Israel: there was a potential for 7,000 MW of wind power

Thirty-six years of “tilting at windmills” and attempting to promote the large-scale adoption of wind turbines to generate electricity has given Eli Ben-Dov a cutting wit that almost masks his frustration with government bureaucracy.  Ben-Dov, who was the guest lecturer at the Holon Institute of Technology’s “Window to a Vision” seminar late last week, began measuring wind energy potential in Israel in 1974 during the OPEC oil crisis.

He spent years working for the Israel Electric Corporation building measurement devices and meticulously recording the wind speeds and other factors that govern the production of electricity using wind turbines. In 2006, he left the IEC to manage Afcon E.B. Wind Energy Ltd, a private wind farm contractor, part of the Afcon Industries Group.

In a surprisingly well-attended lecture for the first week of the summer semester, Ben-Dov made the case for wind as Israel’s main source of alternative energy, in a presentation laden with equal amounts of quips and technical jargon.

“Over the last 10 years, wind energy has multiplied a lot around the world. At decade’s start, 17,734 megawatts had been installed. Now, there are about 160,000 MW installed,” Ben-Dov said. The top three countries are Germany, at 25,000 MW; Spain, at nearly 18,000; and Denmark, with 3,384, which represents 20 percent of the country’s electricity demand.

By comparison, in the Middle East, there are just 835 MW installed. Egypt has installed 450 MW and plans to install another 200. In Israel today, despite 36 years of Ben-Dov’s efforts, there are only six MW installed in a wind farm. Afcon is now working on adding another 22 MW.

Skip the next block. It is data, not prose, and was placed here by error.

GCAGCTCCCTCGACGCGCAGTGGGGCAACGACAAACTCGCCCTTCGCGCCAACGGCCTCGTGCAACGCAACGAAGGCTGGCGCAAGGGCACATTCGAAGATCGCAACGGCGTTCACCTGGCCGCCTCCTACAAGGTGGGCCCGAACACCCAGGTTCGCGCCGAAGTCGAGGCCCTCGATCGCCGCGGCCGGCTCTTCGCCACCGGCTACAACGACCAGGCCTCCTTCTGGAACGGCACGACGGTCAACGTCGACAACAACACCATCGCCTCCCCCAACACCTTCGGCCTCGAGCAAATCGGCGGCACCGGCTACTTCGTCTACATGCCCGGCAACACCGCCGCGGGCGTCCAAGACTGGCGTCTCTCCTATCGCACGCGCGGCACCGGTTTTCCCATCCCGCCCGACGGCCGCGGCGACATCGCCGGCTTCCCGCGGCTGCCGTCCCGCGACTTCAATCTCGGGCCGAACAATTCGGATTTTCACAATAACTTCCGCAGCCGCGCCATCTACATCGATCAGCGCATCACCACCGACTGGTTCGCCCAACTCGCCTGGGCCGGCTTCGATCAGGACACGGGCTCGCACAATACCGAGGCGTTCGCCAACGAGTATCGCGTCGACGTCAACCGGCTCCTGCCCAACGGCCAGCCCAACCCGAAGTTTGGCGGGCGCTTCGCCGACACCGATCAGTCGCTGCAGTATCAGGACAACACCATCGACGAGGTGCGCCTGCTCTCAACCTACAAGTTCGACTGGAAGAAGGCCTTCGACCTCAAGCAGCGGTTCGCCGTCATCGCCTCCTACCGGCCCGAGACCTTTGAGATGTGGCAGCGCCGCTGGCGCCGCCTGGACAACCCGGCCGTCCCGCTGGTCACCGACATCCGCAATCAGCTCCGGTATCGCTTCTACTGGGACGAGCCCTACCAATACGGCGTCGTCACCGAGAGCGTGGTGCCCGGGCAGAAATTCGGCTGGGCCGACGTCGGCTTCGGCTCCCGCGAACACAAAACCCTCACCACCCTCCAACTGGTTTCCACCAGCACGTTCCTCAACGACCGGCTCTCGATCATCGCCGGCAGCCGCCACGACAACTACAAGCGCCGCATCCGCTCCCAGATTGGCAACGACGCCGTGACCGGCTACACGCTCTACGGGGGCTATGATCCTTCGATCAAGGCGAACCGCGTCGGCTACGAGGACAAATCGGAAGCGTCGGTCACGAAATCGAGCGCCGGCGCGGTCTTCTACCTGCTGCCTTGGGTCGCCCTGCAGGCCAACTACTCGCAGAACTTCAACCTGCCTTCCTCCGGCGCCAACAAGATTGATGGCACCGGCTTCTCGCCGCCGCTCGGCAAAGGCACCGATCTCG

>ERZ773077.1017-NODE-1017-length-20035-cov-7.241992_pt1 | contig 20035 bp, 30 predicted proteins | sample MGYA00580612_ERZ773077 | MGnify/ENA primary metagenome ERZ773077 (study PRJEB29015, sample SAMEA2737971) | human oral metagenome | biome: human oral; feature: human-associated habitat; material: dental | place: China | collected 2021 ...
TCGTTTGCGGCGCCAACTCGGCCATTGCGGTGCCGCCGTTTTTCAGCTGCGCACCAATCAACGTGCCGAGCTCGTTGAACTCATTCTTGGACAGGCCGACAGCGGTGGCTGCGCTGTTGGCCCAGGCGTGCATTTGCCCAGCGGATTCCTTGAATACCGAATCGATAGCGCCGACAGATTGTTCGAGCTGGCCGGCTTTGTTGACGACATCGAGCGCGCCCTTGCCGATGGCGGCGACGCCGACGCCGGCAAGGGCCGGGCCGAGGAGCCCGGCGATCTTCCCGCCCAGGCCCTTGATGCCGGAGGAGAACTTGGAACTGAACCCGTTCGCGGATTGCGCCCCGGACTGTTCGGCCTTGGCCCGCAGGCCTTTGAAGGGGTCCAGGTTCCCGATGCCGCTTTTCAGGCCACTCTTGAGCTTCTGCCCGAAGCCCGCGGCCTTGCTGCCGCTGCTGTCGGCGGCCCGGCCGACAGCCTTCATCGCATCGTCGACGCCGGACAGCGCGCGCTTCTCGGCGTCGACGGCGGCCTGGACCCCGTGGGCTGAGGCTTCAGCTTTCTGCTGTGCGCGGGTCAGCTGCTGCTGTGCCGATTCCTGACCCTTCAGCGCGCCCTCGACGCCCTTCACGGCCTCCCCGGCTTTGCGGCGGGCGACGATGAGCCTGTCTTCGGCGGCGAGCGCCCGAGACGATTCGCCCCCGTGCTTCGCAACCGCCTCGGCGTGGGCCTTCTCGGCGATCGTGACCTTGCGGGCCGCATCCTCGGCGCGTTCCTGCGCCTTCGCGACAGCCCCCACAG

However, Ben-Dov said that with a feed-in tariff of 60 agorot per kilowatt hour, there was a potential for 7,000 MW. Demand for electricity currently stands at just over 10,000 MW nationwide. A feed-in tariff is the price at which the government will buy electricity from private producers guaranteed for 20 years.

While the government will never rely on wind energy as its main source of fuel, Ben- Dov was trying to make the point that, despite official skepticism and the many bureaucratic hoops he has had to leap through, wind energy could be a respectable contributor to Israel’s fuel basket.

Turning to a comparison with solar energy, Ben-Dov contended that wind turbines produced more energy per dunam than standard solar photovoltaic panels and required far less land.

Furthermore, he said, they could be profitable with a feed-in tariff of 60 agorot, rather than the NIS 1.50 being offered today for medium- sized solar fields.

He also noted that it took about four days to set up a wind turbine, implying that the installation process was far shorter than that of a solar field.

While few think of Israel as a particularly windswept country, Ben-Dov vigorously maintained that his measurements revealed that there was enough wind in Israel for wind farms. He refused to divulge his measurements, calling them classified business information.

Others in the field have also contended that there was enough wind, although the IEC has remained somewhat skeptical as to its overall potential. However, Ben-Dov also noted the many steps a wind farm needed to go through before getting a license.

“In 10 years of working through the application process, I have yet to receive a license,” he said. The Holon Institute of Technology (HIT) was a fitting host for Ben-Dov’s lecture.

By Ehud Zion Waldoks,